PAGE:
Hate e-mail

The e-mails have come from all over the country, and most have those little chili peppers my e-mail application uses to signify a message contains hot language. Actually, dozens of the e-mails were filled with outright anger and hate.

The word has gotten out to the larger Serbian expatriate community that a story in this paper was just “wrong”—not that the facts of the story were in question so much or that we didn’t have the right to publish it, but that it was inflammatory to Christian Serbs and Kings fans, and they were just plain angry. Many hadn’t read the story (see “Vlade’s three-finger salute,” by Cosmo Garvin, January 30). The basic claim in the e-mails was that we were wrong to write a story that criticized Vlade Divac for using a hand gesture that is offensive to Muslims, particularly to one woman in Sacramento, former refugee Senka Filipovic.

A few of the e-mails and phone calls were polite; most were not. B.G. from Hershey, Penn., went so far as to send us pictures. The first grotesque picture was of a Bosnian soldier with the severed head of a Serbian civilian. The next horrifying photo was of a person’s foot on another severed head, as if the person were playing soccer. B.G. added, “This gotta be very funny for you and Miss Filipovic. I bet you are laughing right now. Shame on you Mr. Cosmo.”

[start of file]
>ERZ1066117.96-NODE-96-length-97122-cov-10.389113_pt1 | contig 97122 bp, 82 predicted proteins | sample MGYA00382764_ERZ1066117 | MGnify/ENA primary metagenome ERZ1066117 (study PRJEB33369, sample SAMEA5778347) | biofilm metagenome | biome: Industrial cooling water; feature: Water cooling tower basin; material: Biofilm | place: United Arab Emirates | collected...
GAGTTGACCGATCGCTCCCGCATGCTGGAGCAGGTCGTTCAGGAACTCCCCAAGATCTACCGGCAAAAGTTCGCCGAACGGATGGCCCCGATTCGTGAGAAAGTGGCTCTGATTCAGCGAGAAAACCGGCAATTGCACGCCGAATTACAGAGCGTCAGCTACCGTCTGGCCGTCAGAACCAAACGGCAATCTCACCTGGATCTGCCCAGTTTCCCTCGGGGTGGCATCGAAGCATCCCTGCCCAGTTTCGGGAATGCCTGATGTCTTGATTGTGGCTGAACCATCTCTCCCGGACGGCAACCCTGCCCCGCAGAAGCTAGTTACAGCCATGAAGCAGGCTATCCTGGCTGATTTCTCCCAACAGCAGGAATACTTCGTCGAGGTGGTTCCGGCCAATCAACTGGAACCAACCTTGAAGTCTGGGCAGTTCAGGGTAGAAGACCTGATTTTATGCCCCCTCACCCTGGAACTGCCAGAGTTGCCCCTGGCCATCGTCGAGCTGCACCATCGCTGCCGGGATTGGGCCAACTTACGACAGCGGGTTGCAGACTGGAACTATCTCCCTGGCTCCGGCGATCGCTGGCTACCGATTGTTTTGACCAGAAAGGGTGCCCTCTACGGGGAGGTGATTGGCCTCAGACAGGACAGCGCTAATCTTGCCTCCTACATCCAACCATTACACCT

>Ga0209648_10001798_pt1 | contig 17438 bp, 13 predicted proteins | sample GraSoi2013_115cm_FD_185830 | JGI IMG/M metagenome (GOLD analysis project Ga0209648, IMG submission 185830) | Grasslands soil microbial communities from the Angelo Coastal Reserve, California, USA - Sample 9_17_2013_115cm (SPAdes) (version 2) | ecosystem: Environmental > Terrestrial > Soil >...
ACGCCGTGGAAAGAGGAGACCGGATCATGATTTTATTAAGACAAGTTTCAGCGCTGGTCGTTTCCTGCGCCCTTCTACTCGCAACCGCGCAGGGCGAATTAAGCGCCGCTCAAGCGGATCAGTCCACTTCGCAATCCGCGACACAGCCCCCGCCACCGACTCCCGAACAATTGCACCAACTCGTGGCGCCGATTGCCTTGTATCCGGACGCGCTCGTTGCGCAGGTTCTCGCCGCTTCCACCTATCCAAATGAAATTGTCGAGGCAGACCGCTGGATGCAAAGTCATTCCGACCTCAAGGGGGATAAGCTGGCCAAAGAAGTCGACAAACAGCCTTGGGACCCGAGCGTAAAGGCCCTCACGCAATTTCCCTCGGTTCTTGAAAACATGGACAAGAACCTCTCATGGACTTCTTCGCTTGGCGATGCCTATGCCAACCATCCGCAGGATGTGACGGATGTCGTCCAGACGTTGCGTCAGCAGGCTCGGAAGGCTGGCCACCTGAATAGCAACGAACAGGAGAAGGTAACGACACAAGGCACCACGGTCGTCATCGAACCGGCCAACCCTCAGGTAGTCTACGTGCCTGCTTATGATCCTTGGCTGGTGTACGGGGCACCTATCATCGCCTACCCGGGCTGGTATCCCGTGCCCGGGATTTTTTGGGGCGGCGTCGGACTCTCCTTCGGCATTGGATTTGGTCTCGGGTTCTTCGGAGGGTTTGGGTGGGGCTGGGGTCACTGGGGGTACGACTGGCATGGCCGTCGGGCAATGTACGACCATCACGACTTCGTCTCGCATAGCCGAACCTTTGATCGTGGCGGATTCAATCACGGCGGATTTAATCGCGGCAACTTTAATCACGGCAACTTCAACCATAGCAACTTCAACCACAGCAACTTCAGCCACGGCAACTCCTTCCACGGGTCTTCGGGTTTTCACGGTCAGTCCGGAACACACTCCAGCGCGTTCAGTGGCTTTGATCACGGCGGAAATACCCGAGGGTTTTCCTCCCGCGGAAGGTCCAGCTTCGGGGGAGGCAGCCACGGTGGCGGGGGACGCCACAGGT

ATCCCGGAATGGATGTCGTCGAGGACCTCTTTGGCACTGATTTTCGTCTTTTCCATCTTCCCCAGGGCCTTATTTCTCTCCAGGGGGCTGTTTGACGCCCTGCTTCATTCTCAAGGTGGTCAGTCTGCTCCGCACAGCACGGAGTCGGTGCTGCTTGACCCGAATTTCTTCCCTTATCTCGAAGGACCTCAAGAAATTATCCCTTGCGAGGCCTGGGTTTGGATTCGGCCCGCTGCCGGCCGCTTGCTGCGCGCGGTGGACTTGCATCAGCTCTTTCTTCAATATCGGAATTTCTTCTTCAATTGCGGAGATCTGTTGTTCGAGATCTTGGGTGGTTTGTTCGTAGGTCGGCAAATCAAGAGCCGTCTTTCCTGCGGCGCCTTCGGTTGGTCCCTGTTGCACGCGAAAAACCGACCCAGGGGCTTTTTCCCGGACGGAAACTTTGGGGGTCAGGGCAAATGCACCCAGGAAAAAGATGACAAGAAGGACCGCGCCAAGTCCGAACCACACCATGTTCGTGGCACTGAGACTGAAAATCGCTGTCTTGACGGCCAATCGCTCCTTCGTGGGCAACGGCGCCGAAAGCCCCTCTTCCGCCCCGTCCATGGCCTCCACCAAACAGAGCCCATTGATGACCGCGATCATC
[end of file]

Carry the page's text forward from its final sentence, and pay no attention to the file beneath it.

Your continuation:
Many of the messages claimed we are part of a media conspiracy on the left that is biased toward Bosnian Muslims. I can’t imagine.

A few locals called and declared that we must have something against Mr. Divac, which is not the case (see “A center of compassion”; January 17, 2002). Even the Kings’ own Web site has addressed the controversial nature of the hand gesture. Divac won’t stop using the three-finger salute, and that is his right. It is also Filipovic’s right to speak out against it. And all the hate won’t stop us from printing a story like that one.